This article talks about one of the 5 love languages, receiving gifts, and what it entails.
This love language is the easiest to understand, and for some parents, it is also the most convenient way to show love as they can simply buy things for their child. However, it is not easy to convey to your child that a certain gift is your expression of love and not just a superficial reward for doing something good. Hence, this love language is the easiest to do, but the hardest to execute correctly.
How Do Parents Use this Love Language?
As a love language, the gift must not be a reward for good behaviours. It should be given unconditionally. The following are 2 examples of associating gifts with conditions:
In one scenario, you can promise your child a brand-new game console if they achieve the targeted examination results. To them, that is an exchange based on a certain condition, and they “earned” the reward. Similarly, you may a reward chart in place where you set goals for them to work towards. Again, the name has already told them that this is a “reward”. In these 2 examples, your child only sees the gifts as a result of them doing certain actions. They do not see the gifts as an expression of your love towards them.
As an unconditional expression of love, the gift should be given spontaneously without any requiring any sort of performance or behaviours. You should also make it easy for your child to receive the gift, and make the process of giving the gift meaningful.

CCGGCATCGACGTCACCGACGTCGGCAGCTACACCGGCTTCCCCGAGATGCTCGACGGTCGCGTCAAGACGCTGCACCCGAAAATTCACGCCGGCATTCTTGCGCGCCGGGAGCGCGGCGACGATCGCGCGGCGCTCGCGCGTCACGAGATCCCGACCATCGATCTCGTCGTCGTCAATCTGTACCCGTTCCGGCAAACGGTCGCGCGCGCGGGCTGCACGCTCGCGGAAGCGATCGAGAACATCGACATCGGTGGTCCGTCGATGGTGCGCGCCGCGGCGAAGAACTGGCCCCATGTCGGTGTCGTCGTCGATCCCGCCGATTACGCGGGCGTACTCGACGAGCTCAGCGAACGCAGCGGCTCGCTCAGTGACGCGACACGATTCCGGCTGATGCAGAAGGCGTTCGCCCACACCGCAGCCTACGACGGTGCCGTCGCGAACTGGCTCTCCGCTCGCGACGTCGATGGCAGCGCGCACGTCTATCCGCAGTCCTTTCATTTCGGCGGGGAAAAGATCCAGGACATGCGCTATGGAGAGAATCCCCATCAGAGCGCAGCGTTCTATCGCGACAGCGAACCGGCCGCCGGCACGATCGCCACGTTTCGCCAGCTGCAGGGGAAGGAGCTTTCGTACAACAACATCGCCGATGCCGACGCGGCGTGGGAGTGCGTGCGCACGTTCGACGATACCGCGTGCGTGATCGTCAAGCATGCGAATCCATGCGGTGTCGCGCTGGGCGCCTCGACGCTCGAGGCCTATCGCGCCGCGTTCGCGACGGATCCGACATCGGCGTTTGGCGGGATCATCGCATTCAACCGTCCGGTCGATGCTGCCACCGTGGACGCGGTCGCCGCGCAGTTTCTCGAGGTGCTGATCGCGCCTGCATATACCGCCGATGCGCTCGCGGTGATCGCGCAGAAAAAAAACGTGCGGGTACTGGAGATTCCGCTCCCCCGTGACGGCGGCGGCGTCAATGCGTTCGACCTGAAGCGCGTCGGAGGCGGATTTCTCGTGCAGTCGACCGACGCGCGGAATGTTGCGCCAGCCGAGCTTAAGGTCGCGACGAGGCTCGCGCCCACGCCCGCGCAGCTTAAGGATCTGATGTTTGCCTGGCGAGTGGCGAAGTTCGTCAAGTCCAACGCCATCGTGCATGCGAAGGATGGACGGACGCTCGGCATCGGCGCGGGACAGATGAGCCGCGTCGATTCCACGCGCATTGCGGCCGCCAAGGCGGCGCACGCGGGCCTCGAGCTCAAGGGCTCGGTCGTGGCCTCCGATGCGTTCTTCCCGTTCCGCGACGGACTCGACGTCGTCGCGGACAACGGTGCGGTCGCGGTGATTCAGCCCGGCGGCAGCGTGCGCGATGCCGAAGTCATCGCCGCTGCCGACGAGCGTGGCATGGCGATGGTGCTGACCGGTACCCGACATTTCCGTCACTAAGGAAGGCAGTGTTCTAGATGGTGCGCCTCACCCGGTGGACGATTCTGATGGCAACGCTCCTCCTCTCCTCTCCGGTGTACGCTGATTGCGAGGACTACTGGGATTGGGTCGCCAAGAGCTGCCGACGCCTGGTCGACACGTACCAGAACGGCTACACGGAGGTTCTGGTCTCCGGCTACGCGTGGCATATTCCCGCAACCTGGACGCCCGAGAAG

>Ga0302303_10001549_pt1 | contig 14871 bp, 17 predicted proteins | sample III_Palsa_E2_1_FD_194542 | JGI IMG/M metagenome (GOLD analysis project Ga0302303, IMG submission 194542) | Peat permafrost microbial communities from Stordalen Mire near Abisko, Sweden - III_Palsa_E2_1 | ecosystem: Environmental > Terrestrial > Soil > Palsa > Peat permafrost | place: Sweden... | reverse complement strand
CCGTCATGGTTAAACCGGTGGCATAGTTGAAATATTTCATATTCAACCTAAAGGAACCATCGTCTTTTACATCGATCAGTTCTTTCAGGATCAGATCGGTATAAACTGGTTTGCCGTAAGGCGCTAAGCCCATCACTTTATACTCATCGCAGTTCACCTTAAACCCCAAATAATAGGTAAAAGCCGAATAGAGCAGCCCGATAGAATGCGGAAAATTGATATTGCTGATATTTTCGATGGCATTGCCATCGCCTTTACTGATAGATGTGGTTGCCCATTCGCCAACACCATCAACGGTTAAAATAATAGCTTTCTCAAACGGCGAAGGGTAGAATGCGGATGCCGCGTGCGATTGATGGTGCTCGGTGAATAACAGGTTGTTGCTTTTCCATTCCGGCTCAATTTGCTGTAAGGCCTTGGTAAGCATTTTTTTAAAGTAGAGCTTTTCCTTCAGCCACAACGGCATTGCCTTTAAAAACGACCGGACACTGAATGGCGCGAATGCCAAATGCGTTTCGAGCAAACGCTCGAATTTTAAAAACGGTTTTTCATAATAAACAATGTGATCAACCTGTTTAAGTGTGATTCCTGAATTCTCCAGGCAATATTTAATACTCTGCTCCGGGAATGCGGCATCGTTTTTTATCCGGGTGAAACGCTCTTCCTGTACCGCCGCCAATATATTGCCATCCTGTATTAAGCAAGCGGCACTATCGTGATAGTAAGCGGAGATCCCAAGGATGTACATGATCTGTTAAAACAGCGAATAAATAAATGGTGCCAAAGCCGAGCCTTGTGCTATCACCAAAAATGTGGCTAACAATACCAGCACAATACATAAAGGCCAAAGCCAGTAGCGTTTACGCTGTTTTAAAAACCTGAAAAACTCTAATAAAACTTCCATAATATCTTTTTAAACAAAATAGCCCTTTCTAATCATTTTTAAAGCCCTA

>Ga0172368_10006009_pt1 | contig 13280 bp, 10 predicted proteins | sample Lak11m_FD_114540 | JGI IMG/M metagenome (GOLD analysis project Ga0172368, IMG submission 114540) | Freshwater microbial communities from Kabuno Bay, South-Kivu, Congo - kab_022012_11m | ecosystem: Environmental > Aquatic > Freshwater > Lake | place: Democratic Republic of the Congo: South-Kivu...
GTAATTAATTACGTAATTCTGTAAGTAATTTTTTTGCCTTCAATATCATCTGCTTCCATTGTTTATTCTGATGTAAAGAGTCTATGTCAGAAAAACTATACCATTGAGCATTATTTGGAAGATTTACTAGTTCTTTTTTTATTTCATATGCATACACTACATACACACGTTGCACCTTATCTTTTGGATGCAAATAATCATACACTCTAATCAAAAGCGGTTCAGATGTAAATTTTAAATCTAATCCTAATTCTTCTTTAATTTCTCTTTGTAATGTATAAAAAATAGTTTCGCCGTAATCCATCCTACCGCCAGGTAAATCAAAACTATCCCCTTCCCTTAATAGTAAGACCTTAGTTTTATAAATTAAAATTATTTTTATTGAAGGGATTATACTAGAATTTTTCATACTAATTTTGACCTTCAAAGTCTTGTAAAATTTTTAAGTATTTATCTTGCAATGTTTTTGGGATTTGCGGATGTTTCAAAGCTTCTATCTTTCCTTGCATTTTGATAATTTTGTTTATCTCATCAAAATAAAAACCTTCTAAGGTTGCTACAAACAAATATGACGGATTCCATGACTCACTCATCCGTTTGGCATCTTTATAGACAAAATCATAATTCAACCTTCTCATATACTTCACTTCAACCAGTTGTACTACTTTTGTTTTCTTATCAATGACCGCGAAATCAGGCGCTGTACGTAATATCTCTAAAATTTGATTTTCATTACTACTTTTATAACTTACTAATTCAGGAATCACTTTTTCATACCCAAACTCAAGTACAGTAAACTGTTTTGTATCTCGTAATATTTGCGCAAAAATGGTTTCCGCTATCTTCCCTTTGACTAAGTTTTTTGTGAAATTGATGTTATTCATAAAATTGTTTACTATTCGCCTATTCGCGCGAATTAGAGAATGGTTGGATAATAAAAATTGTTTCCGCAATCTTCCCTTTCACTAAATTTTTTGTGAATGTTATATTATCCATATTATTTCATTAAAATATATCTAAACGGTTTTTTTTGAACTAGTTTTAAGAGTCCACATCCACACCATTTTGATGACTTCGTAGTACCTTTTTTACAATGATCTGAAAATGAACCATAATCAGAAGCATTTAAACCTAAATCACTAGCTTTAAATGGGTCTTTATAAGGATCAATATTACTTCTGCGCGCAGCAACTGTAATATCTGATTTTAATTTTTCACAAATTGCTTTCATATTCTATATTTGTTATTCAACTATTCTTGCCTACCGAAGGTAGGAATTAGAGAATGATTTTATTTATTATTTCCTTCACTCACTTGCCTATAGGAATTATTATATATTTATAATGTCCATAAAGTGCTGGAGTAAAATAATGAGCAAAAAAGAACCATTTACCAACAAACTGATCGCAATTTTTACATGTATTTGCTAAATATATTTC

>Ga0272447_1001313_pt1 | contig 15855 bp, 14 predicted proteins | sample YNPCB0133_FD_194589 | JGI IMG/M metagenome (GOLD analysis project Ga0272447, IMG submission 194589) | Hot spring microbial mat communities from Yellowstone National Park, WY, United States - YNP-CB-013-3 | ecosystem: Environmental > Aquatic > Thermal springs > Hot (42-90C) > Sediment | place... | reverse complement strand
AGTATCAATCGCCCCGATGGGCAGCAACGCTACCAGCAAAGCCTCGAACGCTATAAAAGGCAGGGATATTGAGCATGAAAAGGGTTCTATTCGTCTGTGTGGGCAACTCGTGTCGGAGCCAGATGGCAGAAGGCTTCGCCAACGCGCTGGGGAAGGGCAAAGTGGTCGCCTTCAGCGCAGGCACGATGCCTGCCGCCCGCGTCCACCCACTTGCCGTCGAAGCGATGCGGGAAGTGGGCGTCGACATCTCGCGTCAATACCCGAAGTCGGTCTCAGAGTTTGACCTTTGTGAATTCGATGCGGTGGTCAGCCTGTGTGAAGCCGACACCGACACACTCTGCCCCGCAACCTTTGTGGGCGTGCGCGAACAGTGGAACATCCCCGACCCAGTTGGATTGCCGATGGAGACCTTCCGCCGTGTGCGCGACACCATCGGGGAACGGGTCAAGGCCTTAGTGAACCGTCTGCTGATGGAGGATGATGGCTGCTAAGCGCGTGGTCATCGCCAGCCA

You can also create an atmosphere of fun, suspense or even joy during the process. For example, you can create a riddle where the answer “unlocks” the present, or set up a treasure hunt for your child to find the hidden gift. Take note how these mini-games are not tied in to any other conditions or expectations.
What Kind of Gifts Should I Give My Child?
The gifts neither need to be expensive nor bought, and can even be zero-cost items as long as you insert meaning into what you are giving. For example, simple personalized water-bottle for your child using a recycled soda bottle can have two teachable points.
You can teach them about up-cycling and how natural resources are limited, and at the same time create something that is uniquely theirs.
You are also teaching them about the value of things, instead of only looking at their price tags.
An Important Note for Parents
One reminder to all parents: NEVER use gifts as a form of compensation for a lack of time spent with your child. More importantly, do not use gifts to substitute the other love languages. This creates many undesirable outcomes, such as causing your child to believe that they can use a physical item to compensate for not expressing the love languages. They may develop the mindset that giving gifts or physical objects is enough to sustain and build relationships with others. Such skewed understanding may lead them to become materialistic or manipulative in future, which will affect their interpersonal relationships.
If you think you are guilty of having committed this mistake, it does not mean that the damage is permanent. Just be mindful, and be explicit about the intent of your presents. Remember that all the 5 love languages are not only to convey love, but also to guide in the growth of your child’s emotional maturity.